>> Wednesday, July 27, 2011
When if comes to morals, I'm pretty hard to pigeonhole. On the one hand, I'm among the most rigidly moral people I know. Not just rigidly moral in that I have a strong opinion on what is and isn't right or wrong, but I actually live within that sense of right and wrong. If I slip on something minor, I take responsibility and atone (it doesn't happen much). Always. No exceptions. I believe, if I do something inexcusable to my set of moral values, I'd either turn myself into the cops or kill myself. I don't know, for sure. It hasn't come up yet. The right and wrong I'm talking about are moral limits I impose on myself to better myself and to make sure I can live with myself. They are not imposed by anyone other than myself. More on that later.
On the other hand, I do not impose my own set of morals on anyone else (with a very few notable exceptions). I do not expect others to behave like I do or see things as right or wrong the same way I do. Nor do I assume someone is amoral or immoral if his values are far different than mine or flexible. I do not make judgement calls on someone else's moral values under most circumstances. I'm also well aware that there are circumstances where people would do things that they would normally never do without violating their moral values (caveats built in). I have some of those, too.
Note also that my moral values don't map nicely to many people's, even most people's. I don't pretend they do. It's one reason I'm not a member of any organized religion. I don't necessarily see the same rights/wrongs they do and I'm not willing to compromise my own values. Not so much because I allow things they don't, ironically enough. Far more often the other way around.
There are things that are accepted by one society (or all of them) that I consider wrong or immoral. I make an effort not to judge the individuals involved, but I will also be vocal in my opinion that it's wrong (and frequently other things like stupid or short sighted, etc.). And I won't do that particular thing even if "everyone" is.
So, what I'm saying is that I'm both rigidly moral and morally flexible at one and the same time without conflict because I don't base right and wrong strictly on the act, but also the circumstances and I don't assume morality is absolute from person to person. In fact, I'm pretty sure morality isn't the same from person to person, even people who have the same religion, grew up in the same culture, or siblings in the same family.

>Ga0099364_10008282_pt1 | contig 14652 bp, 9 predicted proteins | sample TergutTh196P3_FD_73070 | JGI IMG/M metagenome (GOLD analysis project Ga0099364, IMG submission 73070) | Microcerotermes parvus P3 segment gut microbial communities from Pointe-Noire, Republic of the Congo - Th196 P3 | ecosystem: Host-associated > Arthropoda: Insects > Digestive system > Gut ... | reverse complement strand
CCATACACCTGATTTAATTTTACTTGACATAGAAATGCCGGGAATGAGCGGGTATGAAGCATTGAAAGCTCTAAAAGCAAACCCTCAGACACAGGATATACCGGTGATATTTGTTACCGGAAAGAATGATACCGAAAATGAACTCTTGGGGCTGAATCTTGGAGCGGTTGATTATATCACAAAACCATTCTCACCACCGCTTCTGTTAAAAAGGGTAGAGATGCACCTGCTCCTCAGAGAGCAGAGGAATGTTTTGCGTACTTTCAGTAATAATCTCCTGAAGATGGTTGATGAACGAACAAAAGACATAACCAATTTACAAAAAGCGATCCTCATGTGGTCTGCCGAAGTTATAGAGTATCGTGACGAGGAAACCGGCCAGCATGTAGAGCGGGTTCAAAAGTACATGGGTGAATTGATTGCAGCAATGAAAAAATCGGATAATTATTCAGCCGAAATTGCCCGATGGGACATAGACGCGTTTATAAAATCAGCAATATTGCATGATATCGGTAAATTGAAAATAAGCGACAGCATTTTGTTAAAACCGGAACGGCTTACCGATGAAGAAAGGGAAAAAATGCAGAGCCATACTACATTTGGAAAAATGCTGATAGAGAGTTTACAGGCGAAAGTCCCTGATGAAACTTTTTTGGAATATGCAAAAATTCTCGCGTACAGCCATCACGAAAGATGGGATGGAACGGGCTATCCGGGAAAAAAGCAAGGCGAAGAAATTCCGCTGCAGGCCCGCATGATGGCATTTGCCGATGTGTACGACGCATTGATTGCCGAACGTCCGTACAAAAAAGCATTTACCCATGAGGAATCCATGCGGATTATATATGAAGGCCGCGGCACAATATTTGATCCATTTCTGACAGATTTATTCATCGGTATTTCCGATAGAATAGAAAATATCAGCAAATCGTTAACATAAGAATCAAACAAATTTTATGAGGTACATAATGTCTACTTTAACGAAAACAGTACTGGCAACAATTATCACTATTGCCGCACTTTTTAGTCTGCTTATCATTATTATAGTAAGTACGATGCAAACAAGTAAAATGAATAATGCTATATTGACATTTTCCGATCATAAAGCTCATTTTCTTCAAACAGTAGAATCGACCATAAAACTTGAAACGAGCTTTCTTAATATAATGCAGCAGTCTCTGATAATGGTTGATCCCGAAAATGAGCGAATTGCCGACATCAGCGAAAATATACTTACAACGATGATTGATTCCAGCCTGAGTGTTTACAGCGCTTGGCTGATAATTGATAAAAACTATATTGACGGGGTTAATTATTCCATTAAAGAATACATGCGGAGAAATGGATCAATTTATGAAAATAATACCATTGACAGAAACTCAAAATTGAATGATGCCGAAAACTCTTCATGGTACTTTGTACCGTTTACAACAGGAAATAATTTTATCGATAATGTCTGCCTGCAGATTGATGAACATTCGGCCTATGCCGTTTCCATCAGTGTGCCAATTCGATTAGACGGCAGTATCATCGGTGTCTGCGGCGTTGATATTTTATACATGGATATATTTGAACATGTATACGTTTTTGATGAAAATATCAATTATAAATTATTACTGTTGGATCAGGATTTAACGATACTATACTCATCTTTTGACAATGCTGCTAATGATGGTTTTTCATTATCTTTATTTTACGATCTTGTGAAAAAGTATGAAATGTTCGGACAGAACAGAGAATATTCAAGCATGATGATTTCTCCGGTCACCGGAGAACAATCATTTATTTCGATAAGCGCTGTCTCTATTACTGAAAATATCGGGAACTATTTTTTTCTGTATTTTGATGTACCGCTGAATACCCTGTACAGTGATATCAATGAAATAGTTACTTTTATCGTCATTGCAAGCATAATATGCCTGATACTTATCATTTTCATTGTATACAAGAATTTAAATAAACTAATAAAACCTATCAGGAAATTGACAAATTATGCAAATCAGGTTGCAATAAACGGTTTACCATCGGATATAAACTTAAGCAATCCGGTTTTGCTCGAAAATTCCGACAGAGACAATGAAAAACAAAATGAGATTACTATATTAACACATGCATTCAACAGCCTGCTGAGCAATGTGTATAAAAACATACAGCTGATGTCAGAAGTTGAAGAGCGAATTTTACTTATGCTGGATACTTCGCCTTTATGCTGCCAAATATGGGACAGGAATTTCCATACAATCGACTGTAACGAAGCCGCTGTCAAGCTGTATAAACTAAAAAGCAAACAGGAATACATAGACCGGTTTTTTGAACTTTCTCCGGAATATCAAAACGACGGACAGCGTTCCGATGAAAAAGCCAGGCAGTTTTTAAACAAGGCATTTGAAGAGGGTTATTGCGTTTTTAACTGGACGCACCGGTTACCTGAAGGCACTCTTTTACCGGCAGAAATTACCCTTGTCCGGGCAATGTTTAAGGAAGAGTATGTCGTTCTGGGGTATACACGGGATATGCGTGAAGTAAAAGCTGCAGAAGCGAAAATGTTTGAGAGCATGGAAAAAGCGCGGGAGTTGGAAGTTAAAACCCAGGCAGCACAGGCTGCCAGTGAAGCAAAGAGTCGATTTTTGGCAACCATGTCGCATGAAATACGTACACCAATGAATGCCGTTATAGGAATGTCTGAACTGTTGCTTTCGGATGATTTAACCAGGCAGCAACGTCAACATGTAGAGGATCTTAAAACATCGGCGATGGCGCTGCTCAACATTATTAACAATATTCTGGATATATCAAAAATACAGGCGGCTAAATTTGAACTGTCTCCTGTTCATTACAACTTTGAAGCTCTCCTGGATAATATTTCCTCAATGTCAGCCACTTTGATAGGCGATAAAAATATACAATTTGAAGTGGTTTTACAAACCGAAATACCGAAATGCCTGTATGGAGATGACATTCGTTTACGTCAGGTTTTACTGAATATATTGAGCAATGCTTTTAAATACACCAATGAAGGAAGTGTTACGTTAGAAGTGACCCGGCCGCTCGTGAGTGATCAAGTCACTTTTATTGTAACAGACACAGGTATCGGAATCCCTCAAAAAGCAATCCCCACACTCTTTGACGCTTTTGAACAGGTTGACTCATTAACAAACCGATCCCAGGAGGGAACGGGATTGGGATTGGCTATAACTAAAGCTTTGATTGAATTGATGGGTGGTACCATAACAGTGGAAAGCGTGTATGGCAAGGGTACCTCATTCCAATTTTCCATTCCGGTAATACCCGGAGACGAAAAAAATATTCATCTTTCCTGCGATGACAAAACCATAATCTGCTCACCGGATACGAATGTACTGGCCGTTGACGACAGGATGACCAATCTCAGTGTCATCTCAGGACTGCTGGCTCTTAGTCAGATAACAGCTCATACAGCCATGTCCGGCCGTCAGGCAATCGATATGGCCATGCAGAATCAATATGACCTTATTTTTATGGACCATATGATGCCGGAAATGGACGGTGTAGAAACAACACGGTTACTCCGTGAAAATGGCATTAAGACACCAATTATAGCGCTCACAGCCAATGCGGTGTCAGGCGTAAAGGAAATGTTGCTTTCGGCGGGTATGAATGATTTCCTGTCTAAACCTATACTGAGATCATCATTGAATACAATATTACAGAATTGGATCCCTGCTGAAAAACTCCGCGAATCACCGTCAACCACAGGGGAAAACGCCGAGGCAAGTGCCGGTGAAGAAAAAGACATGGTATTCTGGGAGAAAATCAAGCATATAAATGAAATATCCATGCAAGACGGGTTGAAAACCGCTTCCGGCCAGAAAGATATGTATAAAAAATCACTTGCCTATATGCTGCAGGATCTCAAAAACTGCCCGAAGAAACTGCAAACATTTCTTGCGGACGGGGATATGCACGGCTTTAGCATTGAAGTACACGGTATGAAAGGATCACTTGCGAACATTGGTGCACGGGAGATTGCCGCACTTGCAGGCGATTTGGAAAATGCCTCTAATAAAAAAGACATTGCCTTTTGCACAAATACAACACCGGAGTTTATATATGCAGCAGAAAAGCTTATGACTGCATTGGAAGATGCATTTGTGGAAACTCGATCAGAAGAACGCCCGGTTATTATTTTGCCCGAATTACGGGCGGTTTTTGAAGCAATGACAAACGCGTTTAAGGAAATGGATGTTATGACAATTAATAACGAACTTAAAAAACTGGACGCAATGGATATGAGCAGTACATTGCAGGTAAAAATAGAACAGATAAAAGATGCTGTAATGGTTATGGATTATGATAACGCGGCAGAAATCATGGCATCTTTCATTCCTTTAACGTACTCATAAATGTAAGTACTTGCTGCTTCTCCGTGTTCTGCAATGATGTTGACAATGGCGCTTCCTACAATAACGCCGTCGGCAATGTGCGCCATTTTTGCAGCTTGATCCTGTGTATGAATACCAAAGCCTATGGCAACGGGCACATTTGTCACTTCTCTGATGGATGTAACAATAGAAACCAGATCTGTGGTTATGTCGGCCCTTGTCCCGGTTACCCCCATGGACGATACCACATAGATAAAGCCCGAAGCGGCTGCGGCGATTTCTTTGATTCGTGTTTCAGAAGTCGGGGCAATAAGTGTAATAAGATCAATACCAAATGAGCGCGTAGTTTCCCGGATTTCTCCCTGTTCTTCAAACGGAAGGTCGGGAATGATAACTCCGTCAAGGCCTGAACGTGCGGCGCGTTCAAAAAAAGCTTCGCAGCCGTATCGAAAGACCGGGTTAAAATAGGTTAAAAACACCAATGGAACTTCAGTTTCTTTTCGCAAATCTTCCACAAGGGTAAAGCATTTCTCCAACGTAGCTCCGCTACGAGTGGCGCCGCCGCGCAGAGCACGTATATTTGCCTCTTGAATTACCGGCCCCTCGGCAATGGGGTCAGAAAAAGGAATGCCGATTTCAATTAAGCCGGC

I do consider someone immoral if they have moral values they don't apply to themselves (often hoping not to get caught or because they don't recognize the implication of their own action). I also find it sadly ironic that these same individuals are also the people most likely to want to impose their moral values on other people. I also think someone is amoral if there is nothing they wouldn't do to suit themselves.
I also believe there are certain activities society (in the form of laws) must outlaw for the greater good, even if there are circumstances that might make such activities justifiable (which is why I think jury trials are still reasonable). However, I generally only think this should apply people hurting one or more other people (stealing, cheating, beating, raping, killing, etc.) rather than people making decisions for themselves (drug use, suicide, lifestyle choice, etc.).
Why am I even talking about this? A couple of reasons. One, I'm called upon, once in a while, to deliver a judgement value on some current event. Generally, I refrain from doing so, particularly if I'm not acquainted with an unsensationalized version of the factors involved. For instance, dramatic criminal trials are often covered by the media, but usually only the most inflammatory "facts" show up in mass media with any number of mitigating factors left undisclosed. To base a judgement on that set of data would be, in my opinion, premature. I, at least, won't do so. There are a few cases, often involving confession, where I will offer an opinion, such as the Netherlands father who imprisoned his own daughter, raped her repeatedly, and effectively killed their children. Yes, I think he's a monster. I cannot, however, make an effective value judgement regarding his wife. I don't know the circumstances well enough.
Secondly, this is an important thing to understand when it comes to writing characters. Protagonists in any number of books can do a number of things generally considered "wrong" without violating their moral code (or even having readers object). Circumstancial conditions, you see. But readers are far more accepting of this if it's not hypocrisy, so the writer needs to be aware of the moral values of the character and the reasons why the character is violating them (if she is). In my case, I frequently have at least one character who shares my own values. I frequently have one that has the ambiguous values my husband has. It's interesting to contrast them. This understanding also helps me as a reader because things that could be black/white to someone else, I can sympathize with and accept if I understand the circumstances.
Thirdly, well, I have come to the opinion that many people are far too quick to rush to judgement without seeing the whole story or making broad-based assertions that really haven't been thought through. I think it helps with understanding the limitations available in laws (which must address the needs of large communities of people of varying moral values and can't really address gray areas without being utterly diffused) and the enforcement of said laws.
If I feel like it later, I might discuss some examples of what I'm talking about. If anyone expresses interest.